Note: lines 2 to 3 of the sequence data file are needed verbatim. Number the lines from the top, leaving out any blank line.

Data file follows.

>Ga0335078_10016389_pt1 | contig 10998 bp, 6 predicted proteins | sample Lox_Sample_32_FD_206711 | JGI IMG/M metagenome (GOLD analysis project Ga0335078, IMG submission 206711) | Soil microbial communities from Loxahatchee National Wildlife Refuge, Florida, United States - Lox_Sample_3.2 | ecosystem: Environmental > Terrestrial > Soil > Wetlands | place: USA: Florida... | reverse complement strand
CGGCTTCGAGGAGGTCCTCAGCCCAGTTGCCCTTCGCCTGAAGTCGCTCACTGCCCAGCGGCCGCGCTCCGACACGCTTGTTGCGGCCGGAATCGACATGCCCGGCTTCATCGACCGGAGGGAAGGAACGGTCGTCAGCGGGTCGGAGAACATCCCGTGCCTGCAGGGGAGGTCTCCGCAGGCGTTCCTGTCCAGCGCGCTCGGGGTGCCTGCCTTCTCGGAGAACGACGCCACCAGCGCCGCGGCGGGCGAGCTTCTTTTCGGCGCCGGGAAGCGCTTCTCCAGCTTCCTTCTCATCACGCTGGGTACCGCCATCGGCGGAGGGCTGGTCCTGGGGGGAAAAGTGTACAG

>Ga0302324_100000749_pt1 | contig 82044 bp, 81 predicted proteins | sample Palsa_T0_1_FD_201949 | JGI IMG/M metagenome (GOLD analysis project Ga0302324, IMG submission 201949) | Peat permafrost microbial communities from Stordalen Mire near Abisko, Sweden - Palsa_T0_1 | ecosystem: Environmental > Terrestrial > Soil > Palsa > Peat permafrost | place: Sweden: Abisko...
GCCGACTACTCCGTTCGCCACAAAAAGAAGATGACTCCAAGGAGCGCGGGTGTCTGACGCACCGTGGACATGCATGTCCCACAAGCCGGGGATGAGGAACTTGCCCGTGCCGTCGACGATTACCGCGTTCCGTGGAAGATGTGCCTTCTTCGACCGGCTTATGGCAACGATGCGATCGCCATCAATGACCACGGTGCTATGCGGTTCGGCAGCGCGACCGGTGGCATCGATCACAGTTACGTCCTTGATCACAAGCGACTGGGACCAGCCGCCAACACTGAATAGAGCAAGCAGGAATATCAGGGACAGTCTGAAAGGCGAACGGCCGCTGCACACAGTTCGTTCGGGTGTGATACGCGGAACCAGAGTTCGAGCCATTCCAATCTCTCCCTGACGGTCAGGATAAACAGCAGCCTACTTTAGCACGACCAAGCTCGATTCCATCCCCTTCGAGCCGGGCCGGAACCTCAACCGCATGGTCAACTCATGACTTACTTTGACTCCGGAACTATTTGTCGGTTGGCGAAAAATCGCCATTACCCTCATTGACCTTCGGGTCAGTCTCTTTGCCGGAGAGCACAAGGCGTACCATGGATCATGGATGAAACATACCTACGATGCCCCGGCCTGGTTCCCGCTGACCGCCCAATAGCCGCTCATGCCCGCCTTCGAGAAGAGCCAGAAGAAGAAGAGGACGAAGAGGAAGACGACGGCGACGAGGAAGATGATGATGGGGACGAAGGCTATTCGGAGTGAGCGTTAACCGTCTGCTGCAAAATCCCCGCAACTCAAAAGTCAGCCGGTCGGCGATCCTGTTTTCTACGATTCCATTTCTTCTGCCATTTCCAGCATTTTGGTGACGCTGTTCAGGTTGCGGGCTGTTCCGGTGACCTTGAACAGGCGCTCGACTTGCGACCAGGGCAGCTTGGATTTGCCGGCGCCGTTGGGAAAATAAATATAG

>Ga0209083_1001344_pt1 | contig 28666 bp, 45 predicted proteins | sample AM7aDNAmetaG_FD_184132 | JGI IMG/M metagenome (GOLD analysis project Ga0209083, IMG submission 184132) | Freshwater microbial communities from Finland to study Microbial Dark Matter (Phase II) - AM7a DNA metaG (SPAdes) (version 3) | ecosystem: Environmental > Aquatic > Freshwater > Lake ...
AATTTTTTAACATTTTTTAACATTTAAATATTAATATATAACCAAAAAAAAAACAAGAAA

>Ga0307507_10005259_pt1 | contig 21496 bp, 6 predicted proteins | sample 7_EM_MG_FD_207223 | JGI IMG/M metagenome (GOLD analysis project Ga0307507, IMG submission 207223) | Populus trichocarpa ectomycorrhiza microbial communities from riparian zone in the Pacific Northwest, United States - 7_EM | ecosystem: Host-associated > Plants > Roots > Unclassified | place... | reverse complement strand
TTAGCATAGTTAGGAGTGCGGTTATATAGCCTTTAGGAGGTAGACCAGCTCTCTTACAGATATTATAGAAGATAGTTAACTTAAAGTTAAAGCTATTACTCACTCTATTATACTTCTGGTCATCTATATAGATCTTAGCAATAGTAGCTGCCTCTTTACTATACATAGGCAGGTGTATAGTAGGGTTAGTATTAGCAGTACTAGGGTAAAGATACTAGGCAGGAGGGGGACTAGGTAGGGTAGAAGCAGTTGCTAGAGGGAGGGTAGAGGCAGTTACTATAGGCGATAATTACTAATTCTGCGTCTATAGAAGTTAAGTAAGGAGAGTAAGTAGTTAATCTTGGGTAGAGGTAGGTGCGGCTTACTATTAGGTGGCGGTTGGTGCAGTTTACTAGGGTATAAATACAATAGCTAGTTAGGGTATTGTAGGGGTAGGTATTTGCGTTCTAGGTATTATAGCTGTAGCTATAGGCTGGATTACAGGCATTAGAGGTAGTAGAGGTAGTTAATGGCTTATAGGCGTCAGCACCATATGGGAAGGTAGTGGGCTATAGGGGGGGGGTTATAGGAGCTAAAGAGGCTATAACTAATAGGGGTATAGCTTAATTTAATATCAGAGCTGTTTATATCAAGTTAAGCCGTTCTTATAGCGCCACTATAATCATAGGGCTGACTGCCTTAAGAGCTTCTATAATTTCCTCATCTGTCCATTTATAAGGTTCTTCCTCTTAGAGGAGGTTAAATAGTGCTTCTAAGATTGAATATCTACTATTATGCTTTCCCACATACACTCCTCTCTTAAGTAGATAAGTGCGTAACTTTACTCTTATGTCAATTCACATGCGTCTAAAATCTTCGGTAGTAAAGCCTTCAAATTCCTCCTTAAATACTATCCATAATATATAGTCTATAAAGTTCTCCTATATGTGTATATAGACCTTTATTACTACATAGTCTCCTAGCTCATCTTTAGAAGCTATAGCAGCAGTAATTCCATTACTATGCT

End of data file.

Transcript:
CGGCTTCGAGGAGGTCCTCAGCCCAGTTGCCCTTCGCCTGAAGTCGCTCACTGCCCAGCGGCCGCGCTCCGACACGCTTGTTGCGGCCGGAATCGACATGCCCGGCTTCATCGACCGGAGGGAAGGAACGGTCGTCAGCGGGTCGGAGAACATCCCGTGCCTGCAGGGGAGGTCTCCGCAGGCGTTCCTGTCCAGCGCGCTCGGGGTGCCTGCCTTCTCGGAGAACGACGCCACCAGCGCCGCGGCGGGCGAGCTTCTTTTCGGCGCCGGGAAGCGCTTCTCCAGCTTCCTTCTCATCACGCTGGGTACCGCCATCGGCGGAGGGCTGGTCCTGGGGGGAAAAGTGTACAG

>Ga0302324_100000749_pt1 | contig 82044 bp, 81 predicted proteins | sample Palsa_T0_1_FD_201949 | JGI IMG/M metagenome (GOLD analysis project Ga0302324, IMG submission 201949) | Peat permafrost microbial communities from Stordalen Mire near Abisko, Sweden - Palsa_T0_1 | ecosystem: Environmental > Terrestrial > Soil > Palsa > Peat permafrost | place: Sweden: Abisko...